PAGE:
Let's get to the main course, because UFC 274 is the best card -- on paper, anyway -- I've eyeballed in more than a year. At the bottom of the main card, there's a career-sunset bout between Cowboy Cerrone and Joe Lauzon. Next up, it's 40-year-old Shogun Rua (he lost the 205 belt to Jonny Bones in 2011) vs. OSP -- probably a "loser retires" match. Then there's Michael Chandler against Tony Ferguson -- a once-great fighter on a 3-bout losing streak. 


My favorite UFC fighter, Thug Rose Namajunas, looks to cement her claim to greatest strawweight fighter of all time against Carla Esparza. And in the main event, Justin Gaethje is a slight underdog to champion Charles Oliveira. A fine menu; let's take it in chunks:


(a) Who do you like in the main event? Based on the recent history of both guys, I'll go out on a limb and say this one doesn't go the distance.


JP: Aaaaaaaannnnd IT’S TIME!!!! I’m a Gaethje fan although I like Oliviera. But Justin is a banger! He will give Charles a hard time and give us a great show.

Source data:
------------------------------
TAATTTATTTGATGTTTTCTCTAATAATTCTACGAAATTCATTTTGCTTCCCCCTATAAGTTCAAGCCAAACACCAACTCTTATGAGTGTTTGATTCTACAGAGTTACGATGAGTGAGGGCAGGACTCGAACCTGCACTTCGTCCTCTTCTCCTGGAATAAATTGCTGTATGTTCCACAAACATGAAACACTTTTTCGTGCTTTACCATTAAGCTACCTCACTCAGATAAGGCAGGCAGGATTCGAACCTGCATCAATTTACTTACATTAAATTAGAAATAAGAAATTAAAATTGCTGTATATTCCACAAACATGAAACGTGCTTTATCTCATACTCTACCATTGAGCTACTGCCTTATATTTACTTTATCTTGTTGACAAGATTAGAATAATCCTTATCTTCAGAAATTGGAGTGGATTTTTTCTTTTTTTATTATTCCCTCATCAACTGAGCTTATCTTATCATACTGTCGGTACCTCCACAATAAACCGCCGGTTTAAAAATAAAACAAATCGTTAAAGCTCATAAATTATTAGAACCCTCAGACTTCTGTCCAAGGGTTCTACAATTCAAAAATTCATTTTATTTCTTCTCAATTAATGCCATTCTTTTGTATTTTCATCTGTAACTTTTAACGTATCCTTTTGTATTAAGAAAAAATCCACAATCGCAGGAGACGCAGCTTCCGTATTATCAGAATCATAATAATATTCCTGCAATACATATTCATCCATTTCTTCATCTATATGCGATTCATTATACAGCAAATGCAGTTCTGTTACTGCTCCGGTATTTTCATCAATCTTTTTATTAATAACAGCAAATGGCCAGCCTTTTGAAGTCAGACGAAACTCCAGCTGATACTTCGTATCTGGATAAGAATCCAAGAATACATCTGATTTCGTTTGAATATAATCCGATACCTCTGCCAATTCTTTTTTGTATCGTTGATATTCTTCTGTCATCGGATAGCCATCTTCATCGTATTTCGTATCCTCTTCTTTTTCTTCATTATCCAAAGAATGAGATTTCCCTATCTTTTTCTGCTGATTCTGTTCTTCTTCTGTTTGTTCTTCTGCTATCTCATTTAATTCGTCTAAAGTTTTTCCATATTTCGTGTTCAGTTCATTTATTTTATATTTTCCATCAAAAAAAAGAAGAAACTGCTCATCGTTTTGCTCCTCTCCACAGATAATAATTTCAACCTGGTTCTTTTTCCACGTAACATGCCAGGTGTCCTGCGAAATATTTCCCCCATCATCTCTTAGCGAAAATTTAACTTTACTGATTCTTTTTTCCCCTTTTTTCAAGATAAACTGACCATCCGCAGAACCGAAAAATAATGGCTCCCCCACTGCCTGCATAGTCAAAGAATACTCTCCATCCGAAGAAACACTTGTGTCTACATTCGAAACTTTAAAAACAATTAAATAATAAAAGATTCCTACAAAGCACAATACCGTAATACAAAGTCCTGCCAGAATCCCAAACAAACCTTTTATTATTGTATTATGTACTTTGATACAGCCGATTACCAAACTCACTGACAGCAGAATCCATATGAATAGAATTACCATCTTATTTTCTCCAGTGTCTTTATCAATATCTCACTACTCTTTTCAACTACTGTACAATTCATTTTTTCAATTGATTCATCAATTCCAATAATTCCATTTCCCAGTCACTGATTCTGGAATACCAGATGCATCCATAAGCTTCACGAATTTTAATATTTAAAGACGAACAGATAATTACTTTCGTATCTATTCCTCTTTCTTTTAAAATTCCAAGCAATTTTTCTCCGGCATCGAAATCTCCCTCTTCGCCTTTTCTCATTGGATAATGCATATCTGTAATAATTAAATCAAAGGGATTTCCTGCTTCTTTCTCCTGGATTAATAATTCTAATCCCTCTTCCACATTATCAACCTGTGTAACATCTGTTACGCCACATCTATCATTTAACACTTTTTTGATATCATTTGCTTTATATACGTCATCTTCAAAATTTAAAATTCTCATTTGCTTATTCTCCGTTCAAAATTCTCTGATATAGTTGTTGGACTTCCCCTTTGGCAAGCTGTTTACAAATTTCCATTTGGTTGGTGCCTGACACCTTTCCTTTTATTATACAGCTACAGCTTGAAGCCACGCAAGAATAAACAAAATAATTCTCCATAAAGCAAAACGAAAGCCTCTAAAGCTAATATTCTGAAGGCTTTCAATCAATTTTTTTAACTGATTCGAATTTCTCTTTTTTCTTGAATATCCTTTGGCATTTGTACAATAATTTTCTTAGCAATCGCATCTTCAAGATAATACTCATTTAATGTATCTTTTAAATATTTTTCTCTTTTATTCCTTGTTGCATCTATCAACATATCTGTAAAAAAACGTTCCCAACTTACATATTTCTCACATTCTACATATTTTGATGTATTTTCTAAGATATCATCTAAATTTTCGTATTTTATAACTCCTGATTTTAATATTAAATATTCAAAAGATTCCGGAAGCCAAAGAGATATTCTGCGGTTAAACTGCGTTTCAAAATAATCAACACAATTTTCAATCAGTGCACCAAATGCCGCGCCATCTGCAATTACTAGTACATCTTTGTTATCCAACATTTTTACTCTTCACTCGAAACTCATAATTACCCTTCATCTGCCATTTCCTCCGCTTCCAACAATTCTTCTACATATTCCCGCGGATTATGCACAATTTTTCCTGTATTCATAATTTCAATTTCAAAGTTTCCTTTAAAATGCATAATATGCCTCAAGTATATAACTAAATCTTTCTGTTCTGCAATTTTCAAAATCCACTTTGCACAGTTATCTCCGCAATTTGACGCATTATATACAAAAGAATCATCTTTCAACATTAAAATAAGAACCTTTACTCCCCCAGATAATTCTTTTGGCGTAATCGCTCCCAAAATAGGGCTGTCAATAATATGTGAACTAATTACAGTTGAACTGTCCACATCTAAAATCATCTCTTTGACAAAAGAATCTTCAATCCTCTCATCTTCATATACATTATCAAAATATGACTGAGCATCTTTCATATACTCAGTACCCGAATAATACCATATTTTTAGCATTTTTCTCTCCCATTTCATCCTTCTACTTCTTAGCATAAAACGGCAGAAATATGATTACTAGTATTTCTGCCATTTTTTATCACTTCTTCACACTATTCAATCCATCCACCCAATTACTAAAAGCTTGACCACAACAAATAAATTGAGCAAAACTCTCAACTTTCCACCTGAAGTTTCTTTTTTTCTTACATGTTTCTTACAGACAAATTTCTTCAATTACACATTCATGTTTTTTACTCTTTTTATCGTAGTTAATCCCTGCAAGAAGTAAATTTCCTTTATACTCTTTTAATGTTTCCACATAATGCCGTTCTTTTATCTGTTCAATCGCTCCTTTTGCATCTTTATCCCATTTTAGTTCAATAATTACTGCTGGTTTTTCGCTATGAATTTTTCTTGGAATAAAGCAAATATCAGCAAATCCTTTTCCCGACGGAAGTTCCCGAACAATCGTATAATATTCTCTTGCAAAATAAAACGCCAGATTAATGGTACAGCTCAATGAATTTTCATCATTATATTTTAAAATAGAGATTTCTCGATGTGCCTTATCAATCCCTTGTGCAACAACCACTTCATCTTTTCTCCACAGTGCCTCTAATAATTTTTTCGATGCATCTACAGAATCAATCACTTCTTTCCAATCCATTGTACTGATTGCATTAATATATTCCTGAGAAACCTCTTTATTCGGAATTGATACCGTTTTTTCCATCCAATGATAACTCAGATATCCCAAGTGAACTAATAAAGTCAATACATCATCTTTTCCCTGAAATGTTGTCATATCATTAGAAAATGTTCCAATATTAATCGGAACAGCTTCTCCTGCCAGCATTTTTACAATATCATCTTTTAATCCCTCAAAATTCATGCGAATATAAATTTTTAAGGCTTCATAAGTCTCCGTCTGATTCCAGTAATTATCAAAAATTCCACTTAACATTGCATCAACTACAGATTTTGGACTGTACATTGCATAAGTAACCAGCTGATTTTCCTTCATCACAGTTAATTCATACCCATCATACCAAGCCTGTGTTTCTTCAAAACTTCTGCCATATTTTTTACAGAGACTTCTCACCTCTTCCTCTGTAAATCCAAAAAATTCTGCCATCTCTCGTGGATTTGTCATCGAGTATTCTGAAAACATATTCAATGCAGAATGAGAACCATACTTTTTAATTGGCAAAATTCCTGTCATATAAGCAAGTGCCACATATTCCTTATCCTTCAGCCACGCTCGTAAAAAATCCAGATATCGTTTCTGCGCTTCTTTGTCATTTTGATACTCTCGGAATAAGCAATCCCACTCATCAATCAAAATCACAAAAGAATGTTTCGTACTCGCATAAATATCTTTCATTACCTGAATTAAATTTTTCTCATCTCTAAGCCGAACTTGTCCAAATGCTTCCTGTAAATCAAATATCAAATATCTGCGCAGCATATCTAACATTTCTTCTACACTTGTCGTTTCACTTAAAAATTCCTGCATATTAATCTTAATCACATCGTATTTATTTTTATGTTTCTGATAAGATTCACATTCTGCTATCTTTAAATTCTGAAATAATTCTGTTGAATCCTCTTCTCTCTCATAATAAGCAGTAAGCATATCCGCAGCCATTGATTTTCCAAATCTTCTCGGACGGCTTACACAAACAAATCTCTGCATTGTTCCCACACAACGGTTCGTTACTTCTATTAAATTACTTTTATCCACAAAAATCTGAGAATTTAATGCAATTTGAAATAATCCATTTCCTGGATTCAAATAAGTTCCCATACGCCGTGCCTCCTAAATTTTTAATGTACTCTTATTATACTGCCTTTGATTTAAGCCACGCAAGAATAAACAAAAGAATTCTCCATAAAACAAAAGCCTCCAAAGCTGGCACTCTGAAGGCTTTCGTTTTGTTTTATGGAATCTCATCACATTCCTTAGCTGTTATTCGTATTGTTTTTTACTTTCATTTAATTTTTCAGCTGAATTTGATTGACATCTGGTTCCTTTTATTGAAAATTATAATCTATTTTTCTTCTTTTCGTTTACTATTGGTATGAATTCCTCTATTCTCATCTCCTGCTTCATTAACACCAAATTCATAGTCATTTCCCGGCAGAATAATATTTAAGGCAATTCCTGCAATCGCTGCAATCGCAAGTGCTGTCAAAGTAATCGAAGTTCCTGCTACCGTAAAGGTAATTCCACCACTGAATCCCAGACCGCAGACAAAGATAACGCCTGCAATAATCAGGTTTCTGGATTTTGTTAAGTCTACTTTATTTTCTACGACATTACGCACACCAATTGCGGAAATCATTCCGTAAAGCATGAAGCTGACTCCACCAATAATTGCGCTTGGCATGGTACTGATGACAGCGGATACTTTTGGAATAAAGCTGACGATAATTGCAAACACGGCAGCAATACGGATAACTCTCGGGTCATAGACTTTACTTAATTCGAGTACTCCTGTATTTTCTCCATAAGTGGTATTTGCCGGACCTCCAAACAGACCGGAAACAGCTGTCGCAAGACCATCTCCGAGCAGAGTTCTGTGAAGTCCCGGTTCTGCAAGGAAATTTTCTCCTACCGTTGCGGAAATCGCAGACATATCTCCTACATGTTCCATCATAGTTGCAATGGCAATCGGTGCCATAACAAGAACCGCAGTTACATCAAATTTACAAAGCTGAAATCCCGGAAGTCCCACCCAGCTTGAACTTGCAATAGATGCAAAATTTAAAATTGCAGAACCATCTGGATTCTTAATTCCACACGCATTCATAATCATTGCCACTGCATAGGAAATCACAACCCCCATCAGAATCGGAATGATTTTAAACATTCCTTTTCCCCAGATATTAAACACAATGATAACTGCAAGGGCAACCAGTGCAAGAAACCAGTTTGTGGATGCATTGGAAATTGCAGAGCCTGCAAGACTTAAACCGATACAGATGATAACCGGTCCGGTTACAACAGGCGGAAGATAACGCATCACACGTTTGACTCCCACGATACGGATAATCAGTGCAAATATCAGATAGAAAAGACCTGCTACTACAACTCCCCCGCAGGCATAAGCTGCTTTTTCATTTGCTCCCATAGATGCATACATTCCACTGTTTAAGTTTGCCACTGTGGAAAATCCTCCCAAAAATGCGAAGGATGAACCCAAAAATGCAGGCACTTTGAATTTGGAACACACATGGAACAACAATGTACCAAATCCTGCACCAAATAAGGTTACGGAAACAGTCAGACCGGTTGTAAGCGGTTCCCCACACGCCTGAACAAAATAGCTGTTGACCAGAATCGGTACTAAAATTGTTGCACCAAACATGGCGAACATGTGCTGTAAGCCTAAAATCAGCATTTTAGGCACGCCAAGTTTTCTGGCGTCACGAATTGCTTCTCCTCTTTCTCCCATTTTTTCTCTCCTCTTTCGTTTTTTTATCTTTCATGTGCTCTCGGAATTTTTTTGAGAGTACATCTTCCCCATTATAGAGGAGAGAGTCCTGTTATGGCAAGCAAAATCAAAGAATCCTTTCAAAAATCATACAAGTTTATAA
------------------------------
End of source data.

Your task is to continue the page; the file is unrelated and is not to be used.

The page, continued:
(b) Does Cowboy make it out of the first round? Hate to put it like that, but he's lost five of his last six, and it hasn't been pretty. He's a betting favorite, but Lauzon is a smart fighter. 


JP: Dang, man. I like Cowboy so much so he’s my pick whether it’s a good one or not.


(c) Chandler won his UFC debut against Dan Hooker, then ran into the buzz saws who'll fight in the main event Saturday. Two guys really needing a win here. Does Ferguson have a shot? He’s a 4:1 dog.  


JP: I’m not a Chandler fan, but I think he gets the win. But a Ferguson victory could turn things around for him and really make things interesting.


(d) Thug Rose: She seems to be cleaning out the straw-weight division with two wins each over Joanna and that bad ass Chinese chick. Does Esparza have a shot? 


JP: I’m not sure why Carla is fighting Rose who has the belt right now, but whatevs.



----------


Jeremy Pinnell is touring his ass off. Catch a show, but don’t request “Uncle John’s Band.”


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Kevin’s plays for UFC 274, which are worth exactly what you’re paying for them:


Rose Namajunas (via decision) - +165


Joe Lauzon over Cowboy Cerrone - +150


Lauzon via submission - +700


Charles Oliveira over Gaethje -  -172